When Dejan Djurdjević was given control of the squad that would eventually become Serbia's entrants in the 2007/08 UEFA European Under-17 Championship, he began a systematic 18-month process that has taken them to the final tournament in Turkey, which begins on 4 May.
"I had a big remit but not much information about players and their potential," Djurdjević told uefa.com. "I started with a tour, I visited almost every club. I watched matches in domestic youth leagues and tried to find the best players who were born in 1991 or later. One by one my list came together and I also kept an eye on our players based abroad. The biggest help for me was cooperation with the Football Association of Serbia officials, who organised a few friendly matches. In them, I saw our strengths and also our weakness. Then when I'd picked my players, I continued with technical and tactical details, just step by step."
'Like a father'
His methods worked as the former international midfielder, most associated with OFK Beograd, took Serbia to as comfortable a qualification as any of the teams who will compete in Turkey. Djurdjević started coaching with OFK's academy and says that managing at his level is not just about matchdays. "They were and still are just kids," he said. "At 17 they still learning – learning football, but also learning some life lessons. I am their coach, but I must also be a father. If they miss a chance or do something wrong, you cannot punish them. We live and work together, that is the only way to a better future."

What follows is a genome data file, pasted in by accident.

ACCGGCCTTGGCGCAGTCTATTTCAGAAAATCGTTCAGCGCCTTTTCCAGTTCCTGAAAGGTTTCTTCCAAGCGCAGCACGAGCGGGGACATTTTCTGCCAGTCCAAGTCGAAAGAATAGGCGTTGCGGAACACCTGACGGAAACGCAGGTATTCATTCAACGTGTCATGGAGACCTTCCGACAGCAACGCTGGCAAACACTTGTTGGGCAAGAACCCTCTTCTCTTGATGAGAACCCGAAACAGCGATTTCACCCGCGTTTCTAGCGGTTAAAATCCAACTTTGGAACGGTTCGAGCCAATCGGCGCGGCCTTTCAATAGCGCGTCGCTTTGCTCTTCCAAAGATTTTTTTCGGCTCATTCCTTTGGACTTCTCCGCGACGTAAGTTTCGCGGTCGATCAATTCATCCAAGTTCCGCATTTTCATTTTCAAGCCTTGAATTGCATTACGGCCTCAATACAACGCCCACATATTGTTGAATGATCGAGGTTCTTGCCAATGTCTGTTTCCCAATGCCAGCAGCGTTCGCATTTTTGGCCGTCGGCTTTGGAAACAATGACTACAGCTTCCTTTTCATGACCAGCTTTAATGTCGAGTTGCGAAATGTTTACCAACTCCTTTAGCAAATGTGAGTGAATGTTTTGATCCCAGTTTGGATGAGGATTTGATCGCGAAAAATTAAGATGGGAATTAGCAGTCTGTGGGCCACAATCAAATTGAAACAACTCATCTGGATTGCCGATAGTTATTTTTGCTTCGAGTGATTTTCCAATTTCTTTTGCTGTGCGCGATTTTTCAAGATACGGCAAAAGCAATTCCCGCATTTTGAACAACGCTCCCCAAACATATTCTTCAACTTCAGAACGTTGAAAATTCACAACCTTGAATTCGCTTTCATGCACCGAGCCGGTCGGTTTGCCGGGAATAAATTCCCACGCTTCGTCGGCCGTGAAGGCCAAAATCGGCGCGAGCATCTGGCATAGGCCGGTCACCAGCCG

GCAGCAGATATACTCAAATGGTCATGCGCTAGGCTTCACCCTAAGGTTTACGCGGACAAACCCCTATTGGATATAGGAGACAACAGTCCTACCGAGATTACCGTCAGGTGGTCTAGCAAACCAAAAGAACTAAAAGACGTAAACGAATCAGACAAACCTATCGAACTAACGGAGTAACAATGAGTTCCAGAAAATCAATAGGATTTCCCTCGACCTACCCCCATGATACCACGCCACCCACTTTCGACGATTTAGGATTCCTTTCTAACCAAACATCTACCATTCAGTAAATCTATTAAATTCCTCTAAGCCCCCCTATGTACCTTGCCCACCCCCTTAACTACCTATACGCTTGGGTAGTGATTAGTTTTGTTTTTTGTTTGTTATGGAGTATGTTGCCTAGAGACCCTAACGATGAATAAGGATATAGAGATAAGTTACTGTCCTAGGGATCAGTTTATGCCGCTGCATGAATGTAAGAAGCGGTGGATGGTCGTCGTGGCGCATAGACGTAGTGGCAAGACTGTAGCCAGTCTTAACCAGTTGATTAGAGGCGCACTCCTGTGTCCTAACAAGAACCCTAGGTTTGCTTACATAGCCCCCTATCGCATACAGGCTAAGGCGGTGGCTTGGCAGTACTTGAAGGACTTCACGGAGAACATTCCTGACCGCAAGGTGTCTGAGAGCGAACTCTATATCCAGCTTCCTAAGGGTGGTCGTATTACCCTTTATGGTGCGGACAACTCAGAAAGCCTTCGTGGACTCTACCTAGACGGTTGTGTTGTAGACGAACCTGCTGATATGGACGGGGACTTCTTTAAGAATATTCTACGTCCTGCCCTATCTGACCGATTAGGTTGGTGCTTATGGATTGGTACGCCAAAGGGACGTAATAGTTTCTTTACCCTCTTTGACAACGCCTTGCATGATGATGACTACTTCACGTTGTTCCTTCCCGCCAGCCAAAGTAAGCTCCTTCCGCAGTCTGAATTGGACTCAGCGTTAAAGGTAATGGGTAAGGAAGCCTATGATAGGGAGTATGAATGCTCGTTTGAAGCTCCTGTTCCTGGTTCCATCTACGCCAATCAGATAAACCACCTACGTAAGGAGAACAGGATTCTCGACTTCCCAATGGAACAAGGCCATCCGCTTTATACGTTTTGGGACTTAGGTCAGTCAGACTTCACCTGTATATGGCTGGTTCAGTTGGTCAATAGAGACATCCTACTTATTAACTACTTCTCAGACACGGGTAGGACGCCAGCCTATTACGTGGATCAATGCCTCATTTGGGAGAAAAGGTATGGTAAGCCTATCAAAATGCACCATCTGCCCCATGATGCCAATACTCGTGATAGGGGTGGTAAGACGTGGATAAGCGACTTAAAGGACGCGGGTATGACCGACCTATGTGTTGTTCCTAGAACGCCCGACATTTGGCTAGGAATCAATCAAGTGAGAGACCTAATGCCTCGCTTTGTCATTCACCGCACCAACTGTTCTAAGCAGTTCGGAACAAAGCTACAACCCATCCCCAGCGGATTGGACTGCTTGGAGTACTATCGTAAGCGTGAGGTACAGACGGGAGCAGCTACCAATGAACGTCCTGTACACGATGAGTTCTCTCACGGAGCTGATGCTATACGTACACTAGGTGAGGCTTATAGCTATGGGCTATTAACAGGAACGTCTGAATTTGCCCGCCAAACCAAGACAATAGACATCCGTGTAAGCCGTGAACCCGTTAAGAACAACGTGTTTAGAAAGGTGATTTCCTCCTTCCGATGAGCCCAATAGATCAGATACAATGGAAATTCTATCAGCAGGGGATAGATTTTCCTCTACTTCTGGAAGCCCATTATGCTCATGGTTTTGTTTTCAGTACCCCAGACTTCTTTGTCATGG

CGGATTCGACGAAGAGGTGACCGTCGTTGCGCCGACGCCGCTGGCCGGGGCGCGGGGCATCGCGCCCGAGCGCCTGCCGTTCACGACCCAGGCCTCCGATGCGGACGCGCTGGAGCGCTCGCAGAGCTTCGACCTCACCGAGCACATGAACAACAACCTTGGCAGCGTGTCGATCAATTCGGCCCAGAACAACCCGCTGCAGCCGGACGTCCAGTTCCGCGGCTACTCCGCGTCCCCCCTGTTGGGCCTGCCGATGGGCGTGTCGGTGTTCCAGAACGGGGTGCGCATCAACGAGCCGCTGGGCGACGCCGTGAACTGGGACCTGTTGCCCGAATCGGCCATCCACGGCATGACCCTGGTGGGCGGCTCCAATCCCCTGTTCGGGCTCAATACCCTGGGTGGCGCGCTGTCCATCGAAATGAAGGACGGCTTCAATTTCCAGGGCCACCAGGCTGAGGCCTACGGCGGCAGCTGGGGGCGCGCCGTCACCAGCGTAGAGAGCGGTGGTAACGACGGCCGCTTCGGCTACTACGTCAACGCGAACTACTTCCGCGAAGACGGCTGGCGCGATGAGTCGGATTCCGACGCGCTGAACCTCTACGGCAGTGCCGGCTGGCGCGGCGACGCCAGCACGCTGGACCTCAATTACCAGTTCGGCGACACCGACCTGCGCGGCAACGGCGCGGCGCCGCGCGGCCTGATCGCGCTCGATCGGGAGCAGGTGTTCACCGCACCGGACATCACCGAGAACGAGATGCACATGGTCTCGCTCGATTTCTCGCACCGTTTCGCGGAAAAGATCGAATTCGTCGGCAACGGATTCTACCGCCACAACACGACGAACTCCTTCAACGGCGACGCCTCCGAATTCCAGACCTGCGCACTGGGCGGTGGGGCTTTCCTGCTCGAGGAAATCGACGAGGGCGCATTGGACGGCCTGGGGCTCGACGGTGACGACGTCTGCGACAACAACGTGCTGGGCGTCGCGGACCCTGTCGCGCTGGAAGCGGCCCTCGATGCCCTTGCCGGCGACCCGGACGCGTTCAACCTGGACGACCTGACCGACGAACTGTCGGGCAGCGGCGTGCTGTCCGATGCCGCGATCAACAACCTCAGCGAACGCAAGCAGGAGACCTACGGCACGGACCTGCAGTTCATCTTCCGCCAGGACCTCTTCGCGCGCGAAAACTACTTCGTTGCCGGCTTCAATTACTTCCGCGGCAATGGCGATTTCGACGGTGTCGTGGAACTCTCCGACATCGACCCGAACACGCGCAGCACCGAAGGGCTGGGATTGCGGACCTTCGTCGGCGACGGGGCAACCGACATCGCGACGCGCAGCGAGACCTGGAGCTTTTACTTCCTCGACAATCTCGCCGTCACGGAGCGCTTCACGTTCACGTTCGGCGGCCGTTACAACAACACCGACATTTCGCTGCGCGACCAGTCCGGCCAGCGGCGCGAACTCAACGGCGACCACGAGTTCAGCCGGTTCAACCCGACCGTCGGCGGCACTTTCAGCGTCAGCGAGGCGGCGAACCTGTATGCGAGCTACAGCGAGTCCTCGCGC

Of course the aim, as Djurdjević emphasises, is preparing his charges for a possible career in the senior national team but first there is a competition to win and Group A fixtures against Scotland, the Netherlands and hosts Turkey. "I am not happy because Turkey are in our group," Djurdjević admitted. "Not only because they are the home team, but also that they have a really strong team. I saw them in Ukraine last year – they made a great impression on me. I know very well that in youth tournaments the first match is probably the most decisive. This is psychological and I want to prepare my team to be at their best against Scotland. The Netherlands are European giants and their youth system always produces new and great players. Of course, the semi-finals are our first target, we will try to earn a place among the best four, but it is really so early to speak about that. Just step by step. Scotland are on our minds."
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